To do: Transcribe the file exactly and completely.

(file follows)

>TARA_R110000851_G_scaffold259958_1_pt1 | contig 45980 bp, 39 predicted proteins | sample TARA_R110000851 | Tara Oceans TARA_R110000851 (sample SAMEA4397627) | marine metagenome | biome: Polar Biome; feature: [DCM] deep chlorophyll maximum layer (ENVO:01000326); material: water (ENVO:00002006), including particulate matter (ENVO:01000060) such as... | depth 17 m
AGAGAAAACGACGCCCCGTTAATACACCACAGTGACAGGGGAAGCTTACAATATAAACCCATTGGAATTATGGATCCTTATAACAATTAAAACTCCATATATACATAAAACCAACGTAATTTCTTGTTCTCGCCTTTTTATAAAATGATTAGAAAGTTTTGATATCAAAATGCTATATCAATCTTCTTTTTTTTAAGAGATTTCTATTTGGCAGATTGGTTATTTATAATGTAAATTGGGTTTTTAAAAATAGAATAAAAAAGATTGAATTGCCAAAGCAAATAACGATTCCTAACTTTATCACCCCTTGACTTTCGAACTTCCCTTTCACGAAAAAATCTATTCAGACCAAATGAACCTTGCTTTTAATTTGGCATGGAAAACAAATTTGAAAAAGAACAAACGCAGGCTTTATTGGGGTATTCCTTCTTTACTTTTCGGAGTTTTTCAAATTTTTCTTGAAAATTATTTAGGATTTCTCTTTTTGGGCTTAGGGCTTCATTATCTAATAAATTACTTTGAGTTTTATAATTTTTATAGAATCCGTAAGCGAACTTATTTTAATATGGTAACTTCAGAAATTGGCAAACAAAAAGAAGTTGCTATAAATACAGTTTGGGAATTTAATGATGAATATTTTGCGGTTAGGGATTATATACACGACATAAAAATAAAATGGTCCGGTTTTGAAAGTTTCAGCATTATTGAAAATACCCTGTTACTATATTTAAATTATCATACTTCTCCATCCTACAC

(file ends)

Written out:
>TARA_R110000851_G_scaffold259958_1_pt1 | contig 45980 bp, 39 predicted proteins | sample TARA_R110000851 | Tara Oceans TARA_R110000851 (sample SAMEA4397627) | marine metagenome | biome: Polar Biome; feature: [DCM] deep chlorophyll maximum layer (ENVO:01000326); material: water (ENVO:00002006), including particulate matter (ENVO:01000060) such as... | depth 17 m
AGAGAAAACGACGCCCCGTTAATACACCACAGTGACAGGGGAAGCTTACAATATAAACCCATTGGAATTATGGATCCTTATAACAATTAAAACTCCATATATACATAAAACCAACGTAATTTCTTGTTCTCGCCTTTTTATAAAATGATTAGAAAGTTTTGATATCAAAATGCTATATCAATCTTCTTTTTTTTAAGAGATTTCTATTTGGCAGATTGGTTATTTATAATGTAAATTGGGTTTTTAAAAATAGAATAAAAAAGATTGAATTGCCAAAGCAAATAACGATTCCTAACTTTATCACCCCTTGACTTTCGAACTTCCCTTTCACGAAAAAATCTATTCAGACCAAATGAACCTTGCTTTTAATTTGGCATGGAAAACAAATTTGAAAAAGAACAAACGCAGGCTTTATTGGGGTATTCCTTCTTTACTTTTCGGAGTTTTTCAAATTTTTCTTGAAAATTATTTAGGATTTCTCTTTTTGGGCTTAGGGCTTCATTATCTAATAAATTACTTTGAGTTTTATAATTTTTATAGAATCCGTAAGCGAACTTATTTTAATATGGTAACTTCAGAAATTGGCAAACAAAAAGAAGTTGCTATAAATACAGTTTGGGAATTTAATGATGAATATTTTGCGGTTAGGGATTATATACACGACATAAAAATAAAATGGTCCGGTTTTGAAAGTTTCAGCATTATTGAAAATACCCTGTTACTATATTTAAATTATCATACTTCTCCATCCTACAC